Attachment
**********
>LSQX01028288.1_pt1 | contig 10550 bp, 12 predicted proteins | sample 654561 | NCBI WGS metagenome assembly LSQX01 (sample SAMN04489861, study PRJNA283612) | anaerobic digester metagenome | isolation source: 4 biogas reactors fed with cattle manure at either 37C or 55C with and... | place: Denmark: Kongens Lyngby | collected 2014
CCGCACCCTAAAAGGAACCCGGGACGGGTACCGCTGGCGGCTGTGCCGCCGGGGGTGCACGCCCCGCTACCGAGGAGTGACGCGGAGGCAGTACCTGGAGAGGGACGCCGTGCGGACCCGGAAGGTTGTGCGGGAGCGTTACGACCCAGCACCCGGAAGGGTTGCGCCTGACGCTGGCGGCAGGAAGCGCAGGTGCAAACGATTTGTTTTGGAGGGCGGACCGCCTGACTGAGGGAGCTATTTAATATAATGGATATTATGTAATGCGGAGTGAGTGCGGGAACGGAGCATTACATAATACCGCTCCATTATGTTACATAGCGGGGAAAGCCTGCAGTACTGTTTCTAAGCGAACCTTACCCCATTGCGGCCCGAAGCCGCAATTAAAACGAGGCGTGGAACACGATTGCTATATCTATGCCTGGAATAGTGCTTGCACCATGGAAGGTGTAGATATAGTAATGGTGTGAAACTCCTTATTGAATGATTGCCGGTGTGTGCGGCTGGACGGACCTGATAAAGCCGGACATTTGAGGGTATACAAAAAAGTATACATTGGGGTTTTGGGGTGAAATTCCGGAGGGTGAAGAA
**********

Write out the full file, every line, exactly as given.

>LSQX01028288.1_pt1 | contig 10550 bp, 12 predicted proteins | sample 654561 | NCBI WGS metagenome assembly LSQX01 (sample SAMN04489861, study PRJNA283612) | anaerobic digester metagenome | isolation source: 4 biogas reactors fed with cattle manure at either 37C or 55C with and... | place: Denmark: Kongens Lyngby | collected 2014
CCGCACCCTAAAAGGAACCCGGGACGGGTACCGCTGGCGGCTGTGCCGCCGGGGGTGCACGCCCCGCTACCGAGGAGTGACGCGGAGGCAGTACCTGGAGAGGGACGCCGTGCGGACCCGGAAGGTTGTGCGGGAGCGTTACGACCCAGCACCCGGAAGGGTTGCGCCTGACGCTGGCGGCAGGAAGCGCAGGTGCAAACGATTTGTTTTGGAGGGCGGACCGCCTGACTGAGGGAGCTATTTAATATAATGGATATTATGTAATGCGGAGTGAGTGCGGGAACGGAGCATTACATAATACCGCTCCATTATGTTACATAGCGGGGAAAGCCTGCAGTACTGTTTCTAAGCGAACCTTACCCCATTGCGGCCCGAAGCCGCAATTAAAACGAGGCGTGGAACACGATTGCTATATCTATGCCTGGAATAGTGCTTGCACCATGGAAGGTGTAGATATAGTAATGGTGTGAAACTCCTTATTGAATGATTGCCGGTGTGTGCGGCTGGACGGACCTGATAAAGCCGGACATTTGAGGGTATACAAAAAAGTATACATTGGGGTTTTGGGGTGAAATTCCGGAGGGTGAAGAA